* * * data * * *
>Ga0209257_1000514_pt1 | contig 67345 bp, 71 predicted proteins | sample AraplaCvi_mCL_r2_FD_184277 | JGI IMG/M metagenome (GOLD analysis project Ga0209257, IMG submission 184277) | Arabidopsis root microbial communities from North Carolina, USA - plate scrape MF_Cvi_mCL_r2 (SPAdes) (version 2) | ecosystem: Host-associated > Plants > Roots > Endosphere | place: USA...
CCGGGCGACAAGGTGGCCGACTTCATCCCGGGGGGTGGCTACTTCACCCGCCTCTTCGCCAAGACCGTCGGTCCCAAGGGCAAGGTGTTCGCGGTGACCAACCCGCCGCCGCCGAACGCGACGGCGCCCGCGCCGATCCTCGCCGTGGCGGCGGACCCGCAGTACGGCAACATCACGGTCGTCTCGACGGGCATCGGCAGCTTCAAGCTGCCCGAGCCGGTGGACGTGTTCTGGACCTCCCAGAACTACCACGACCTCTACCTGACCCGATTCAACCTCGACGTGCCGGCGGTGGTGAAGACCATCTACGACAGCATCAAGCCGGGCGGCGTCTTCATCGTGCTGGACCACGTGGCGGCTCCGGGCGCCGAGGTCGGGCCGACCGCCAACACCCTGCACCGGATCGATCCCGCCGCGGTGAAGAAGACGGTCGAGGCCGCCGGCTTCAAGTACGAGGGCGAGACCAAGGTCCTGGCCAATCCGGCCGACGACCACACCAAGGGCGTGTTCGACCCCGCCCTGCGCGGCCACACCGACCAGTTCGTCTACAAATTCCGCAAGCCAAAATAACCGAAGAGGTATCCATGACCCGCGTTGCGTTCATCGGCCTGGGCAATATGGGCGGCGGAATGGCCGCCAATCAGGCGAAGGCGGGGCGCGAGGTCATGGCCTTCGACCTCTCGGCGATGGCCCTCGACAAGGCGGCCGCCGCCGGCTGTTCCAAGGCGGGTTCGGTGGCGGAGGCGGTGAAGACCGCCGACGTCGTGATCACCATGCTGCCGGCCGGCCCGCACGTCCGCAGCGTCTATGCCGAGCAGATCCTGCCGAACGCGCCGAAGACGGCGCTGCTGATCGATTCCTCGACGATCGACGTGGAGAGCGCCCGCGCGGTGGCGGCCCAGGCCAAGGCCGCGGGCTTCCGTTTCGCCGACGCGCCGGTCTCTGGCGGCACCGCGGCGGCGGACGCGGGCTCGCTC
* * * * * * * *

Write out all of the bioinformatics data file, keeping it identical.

>Ga0209257_1000514_pt1 | contig 67345 bp, 71 predicted proteins | sample AraplaCvi_mCL_r2_FD_184277 | JGI IMG/M metagenome (GOLD analysis project Ga0209257, IMG submission 184277) | Arabidopsis root microbial communities from North Carolina, USA - plate scrape MF_Cvi_mCL_r2 (SPAdes) (version 2) | ecosystem: Host-associated > Plants > Roots > Endosphere | place: USA...
CCGGGCGACAAGGTGGCCGACTTCATCCCGGGGGGTGGCTACTTCACCCGCCTCTTCGCCAAGACCGTCGGTCCCAAGGGCAAGGTGTTCGCGGTGACCAACCCGCCGCCGCCGAACGCGACGGCGCCCGCGCCGATCCTCGCCGTGGCGGCGGACCCGCAGTACGGCAACATCACGGTCGTCTCGACGGGCATCGGCAGCTTCAAGCTGCCCGAGCCGGTGGACGTGTTCTGGACCTCCCAGAACTACCACGACCTCTACCTGACCCGATTCAACCTCGACGTGCCGGCGGTGGTGAAGACCATCTACGACAGCATCAAGCCGGGCGGCGTCTTCATCGTGCTGGACCACGTGGCGGCTCCGGGCGCCGAGGTCGGGCCGACCGCCAACACCCTGCACCGGATCGATCCCGCCGCGGTGAAGAAGACGGTCGAGGCCGCCGGCTTCAAGTACGAGGGCGAGACCAAGGTCCTGGCCAATCCGGCCGACGACCACACCAAGGGCGTGTTCGACCCCGCCCTGCGCGGCCACACCGACCAGTTCGTCTACAAATTCCGCAAGCCAAAATAACCGAAGAGGTATCCATGACCCGCGTTGCGTTCATCGGCCTGGGCAATATGGGCGGCGGAATGGCCGCCAATCAGGCGAAGGCGGGGCGCGAGGTCATGGCCTTCGACCTCTCGGCGATGGCCCTCGACAAGGCGGCCGCCGCCGGCTGTTCCAAGGCGGGTTCGGTGGCGGAGGCGGTGAAGACCGCCGACGTCGTGATCACCATGCTGCCGGCCGGCCCGCACGTCCGCAGCGTCTATGCCGAGCAGATCCTGCCGAACGCGCCGAAGACGGCGCTGCTGATCGATTCCTCGACGATCGACGTGGAGAGCGCCCGCGCGGTGGCGGCCCAGGCCAAGGCCGCGGGCTTCCGTTTCGCCGACGCGCCGGTCTCTGGCGGCACCGCGGCGGCGGACGCGGGCTCGCTC